JERUSALEM, Israel - Israeli Prime Minister Binyamin Netanyahu will join more than 40 world leader's next week at the U.S.-sponsored nuclear security summit in Washington.
Shaul Horev, director-general of the Israel Atomic Energy Commission, and National Security Advisor Uzi Arad will be among the senior officials accompanying the prime minister.
While President Barack Obama plans to meet with Egyptian President Hosni Mubarak and Chinese President Hu Jintao, among others, he will not meet with Netanyahu, citing their recent visit and time constraints.
On Tuesday, Obama presented his administration's nuclear policy, which some analysts believe compromises U.S. national security.
In one of several significant shifts from former President George W. Bush, Obama's policy restricts U.S. use of nuclear arms, rejects the development of new atomic weaponry and calls for more cuts in America's stockpile.
The new policy states that the U.S. military will not use nuclear weapons against non-nuclear signatories of the Nuclear Non-Proliferation Treaty, even if attacked with biological or chemical weapons.
If, however, the government believes the U.S. would be subject to a devastating biological attack, the plan provides the option of reconsidering the use of a nuclear deterrent.
Obama also banned the use of terrorist terminology such as Islamic extremism and jihad ("holy" war) from the policy.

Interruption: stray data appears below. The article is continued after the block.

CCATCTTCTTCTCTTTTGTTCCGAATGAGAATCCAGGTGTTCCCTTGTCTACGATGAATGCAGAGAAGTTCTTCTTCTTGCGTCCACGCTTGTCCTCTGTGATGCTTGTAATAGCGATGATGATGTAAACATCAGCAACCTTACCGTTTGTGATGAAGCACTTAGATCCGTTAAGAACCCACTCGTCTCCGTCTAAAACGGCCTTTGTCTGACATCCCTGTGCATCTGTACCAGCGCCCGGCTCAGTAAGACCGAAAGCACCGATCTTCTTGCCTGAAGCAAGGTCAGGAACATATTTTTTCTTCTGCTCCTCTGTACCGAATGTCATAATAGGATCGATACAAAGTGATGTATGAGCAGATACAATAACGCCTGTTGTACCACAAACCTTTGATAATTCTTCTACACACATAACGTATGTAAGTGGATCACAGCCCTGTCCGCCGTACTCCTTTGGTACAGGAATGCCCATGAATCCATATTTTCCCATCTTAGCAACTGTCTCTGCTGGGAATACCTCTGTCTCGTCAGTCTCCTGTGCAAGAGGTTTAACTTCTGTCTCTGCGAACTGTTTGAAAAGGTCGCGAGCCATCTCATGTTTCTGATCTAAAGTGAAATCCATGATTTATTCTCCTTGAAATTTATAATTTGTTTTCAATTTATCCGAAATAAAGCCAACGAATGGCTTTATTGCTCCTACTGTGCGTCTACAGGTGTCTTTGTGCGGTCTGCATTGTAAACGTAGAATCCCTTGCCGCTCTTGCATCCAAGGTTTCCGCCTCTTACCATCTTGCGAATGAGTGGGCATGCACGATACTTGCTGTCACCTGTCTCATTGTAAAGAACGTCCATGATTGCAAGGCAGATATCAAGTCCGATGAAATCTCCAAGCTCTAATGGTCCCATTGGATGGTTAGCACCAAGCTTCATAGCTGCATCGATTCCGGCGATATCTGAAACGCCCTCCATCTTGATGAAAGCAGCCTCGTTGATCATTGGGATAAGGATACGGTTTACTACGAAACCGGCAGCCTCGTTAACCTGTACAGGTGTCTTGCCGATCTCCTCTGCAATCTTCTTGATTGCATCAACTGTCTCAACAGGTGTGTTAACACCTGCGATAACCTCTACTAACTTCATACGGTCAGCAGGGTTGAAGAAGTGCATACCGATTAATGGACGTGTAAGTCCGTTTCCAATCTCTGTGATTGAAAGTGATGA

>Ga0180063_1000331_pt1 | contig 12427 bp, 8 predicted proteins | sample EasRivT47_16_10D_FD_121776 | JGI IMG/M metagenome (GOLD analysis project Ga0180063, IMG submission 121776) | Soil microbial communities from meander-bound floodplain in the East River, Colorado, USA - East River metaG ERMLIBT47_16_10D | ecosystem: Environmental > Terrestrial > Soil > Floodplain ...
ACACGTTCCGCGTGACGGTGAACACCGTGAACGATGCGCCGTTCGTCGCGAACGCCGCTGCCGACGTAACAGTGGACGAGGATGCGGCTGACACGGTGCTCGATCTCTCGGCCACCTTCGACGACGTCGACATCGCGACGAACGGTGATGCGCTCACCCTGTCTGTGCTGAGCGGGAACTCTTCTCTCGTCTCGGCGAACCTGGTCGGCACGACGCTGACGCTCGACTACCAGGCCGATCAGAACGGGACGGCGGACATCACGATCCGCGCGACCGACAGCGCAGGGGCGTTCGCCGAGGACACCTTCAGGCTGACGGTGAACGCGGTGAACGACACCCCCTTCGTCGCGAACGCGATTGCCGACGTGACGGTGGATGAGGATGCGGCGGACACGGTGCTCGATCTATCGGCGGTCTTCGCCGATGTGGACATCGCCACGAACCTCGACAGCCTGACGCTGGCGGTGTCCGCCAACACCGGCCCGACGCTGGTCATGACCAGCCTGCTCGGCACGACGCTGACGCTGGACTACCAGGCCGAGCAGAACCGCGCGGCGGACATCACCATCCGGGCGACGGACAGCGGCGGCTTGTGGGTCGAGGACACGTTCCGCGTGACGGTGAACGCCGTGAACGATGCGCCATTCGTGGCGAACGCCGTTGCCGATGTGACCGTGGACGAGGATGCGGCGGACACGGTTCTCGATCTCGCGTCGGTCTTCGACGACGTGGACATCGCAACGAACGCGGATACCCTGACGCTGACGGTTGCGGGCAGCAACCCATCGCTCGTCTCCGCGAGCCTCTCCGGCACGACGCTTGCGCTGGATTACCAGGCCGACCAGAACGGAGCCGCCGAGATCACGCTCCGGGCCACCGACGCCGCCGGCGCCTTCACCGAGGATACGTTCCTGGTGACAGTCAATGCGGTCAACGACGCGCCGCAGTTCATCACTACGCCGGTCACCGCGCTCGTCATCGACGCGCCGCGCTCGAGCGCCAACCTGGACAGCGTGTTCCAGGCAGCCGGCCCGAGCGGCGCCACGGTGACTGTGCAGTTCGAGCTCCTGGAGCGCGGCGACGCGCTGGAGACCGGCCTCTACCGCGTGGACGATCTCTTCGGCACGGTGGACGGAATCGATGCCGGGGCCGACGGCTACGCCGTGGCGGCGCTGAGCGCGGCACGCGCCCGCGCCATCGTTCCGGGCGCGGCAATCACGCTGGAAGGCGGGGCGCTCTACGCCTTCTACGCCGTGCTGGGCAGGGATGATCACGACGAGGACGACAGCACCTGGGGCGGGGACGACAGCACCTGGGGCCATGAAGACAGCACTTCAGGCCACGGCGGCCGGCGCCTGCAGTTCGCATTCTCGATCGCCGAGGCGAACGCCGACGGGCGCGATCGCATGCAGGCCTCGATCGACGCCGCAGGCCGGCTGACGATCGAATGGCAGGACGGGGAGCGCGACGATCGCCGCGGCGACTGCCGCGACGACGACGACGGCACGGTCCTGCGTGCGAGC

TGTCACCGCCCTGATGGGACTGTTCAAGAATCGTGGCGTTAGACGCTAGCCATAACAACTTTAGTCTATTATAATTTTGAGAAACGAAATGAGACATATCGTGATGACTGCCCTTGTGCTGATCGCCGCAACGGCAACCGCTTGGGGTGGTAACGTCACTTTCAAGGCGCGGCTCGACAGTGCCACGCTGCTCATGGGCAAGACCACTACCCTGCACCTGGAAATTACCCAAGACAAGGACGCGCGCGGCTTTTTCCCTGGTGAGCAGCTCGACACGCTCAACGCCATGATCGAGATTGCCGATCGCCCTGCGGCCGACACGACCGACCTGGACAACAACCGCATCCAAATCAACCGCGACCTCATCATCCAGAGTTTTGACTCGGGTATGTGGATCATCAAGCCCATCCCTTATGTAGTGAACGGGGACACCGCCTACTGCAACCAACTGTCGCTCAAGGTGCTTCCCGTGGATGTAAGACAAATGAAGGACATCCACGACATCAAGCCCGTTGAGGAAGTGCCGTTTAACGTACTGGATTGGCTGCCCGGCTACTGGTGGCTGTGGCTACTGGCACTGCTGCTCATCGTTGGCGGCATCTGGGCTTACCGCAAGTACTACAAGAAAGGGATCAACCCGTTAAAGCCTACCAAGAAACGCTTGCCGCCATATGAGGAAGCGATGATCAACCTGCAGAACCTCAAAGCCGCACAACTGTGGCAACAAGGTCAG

Israeli Deputy Foreign Minister Danny Ayalon said Israel will not be negatively impacted by the Obama administration's policy shift, especially regarding Iran.
Following a phone call from U.S. Undersecretary of State for Arms Control and International Security Affairs Ellen Tauscher on Tuesday, Ayalon said the White House will continue to support Israel's traditional policy of ambiguity concerning its nuclear capabilities.
"Israel and the U.S. see eye to eye on the Iranian issue," Ayalon said. "The latest statements from Washington show their patience has been stretched to the limit [by Tehran]," he said.
Because Israel is not a signatory of the Nuclear Non-Proliferation Treaty, the Israeli delegation may be subjected to verbal attacks by Arab and Muslim leaders at the summit.
Israel has maintained a policy of ambiguity – not confirming or denying its possession of nuclear weapons, though some experts say Israel has a stockpile of nuclear weapons – as a deterrent policy because it is surrounded by Arab countries traditionally forsworn to its destruction.
AP and The Jerusalem Post contributed to this report.